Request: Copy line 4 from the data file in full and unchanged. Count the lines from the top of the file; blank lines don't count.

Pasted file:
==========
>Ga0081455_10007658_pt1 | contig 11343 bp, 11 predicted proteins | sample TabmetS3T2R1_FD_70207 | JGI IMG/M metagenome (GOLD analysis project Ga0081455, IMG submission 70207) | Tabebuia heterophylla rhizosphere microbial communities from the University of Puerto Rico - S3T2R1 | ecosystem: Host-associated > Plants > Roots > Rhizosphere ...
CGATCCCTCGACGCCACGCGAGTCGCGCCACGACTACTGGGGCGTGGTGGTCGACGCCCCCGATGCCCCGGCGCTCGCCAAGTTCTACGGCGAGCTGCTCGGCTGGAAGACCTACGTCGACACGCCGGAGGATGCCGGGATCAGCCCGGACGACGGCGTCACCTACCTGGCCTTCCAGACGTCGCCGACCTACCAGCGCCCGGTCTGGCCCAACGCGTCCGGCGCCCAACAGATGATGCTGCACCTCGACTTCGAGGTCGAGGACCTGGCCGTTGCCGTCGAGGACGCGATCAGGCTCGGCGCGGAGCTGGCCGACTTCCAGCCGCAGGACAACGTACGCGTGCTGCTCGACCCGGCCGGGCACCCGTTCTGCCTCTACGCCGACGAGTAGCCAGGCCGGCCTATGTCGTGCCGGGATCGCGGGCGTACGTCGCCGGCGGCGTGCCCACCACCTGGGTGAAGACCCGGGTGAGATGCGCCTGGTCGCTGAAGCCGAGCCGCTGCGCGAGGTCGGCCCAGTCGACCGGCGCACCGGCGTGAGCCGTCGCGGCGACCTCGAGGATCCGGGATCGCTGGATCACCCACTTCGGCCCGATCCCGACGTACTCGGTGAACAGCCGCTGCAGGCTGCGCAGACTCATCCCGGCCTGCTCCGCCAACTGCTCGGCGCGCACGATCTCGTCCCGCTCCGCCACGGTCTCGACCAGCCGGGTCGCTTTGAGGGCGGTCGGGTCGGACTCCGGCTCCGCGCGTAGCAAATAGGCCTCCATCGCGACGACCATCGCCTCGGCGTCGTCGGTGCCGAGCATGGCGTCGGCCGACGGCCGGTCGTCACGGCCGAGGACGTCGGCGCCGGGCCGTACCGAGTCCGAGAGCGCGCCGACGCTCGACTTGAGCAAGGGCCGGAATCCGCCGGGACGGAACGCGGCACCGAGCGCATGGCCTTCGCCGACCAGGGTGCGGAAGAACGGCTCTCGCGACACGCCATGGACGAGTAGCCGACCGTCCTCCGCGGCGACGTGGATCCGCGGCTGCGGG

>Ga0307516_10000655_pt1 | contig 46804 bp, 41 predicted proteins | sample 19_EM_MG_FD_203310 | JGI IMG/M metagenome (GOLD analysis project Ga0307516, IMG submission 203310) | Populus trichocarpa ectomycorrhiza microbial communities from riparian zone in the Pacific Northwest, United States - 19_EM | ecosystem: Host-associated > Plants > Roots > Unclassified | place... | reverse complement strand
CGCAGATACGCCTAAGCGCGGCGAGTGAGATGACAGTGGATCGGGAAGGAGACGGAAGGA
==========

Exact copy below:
CGCAGATACGCCTAAGCGCGGCGAGTGAGATGACAGTGGATCGGGAAGGAGACGGAAGGA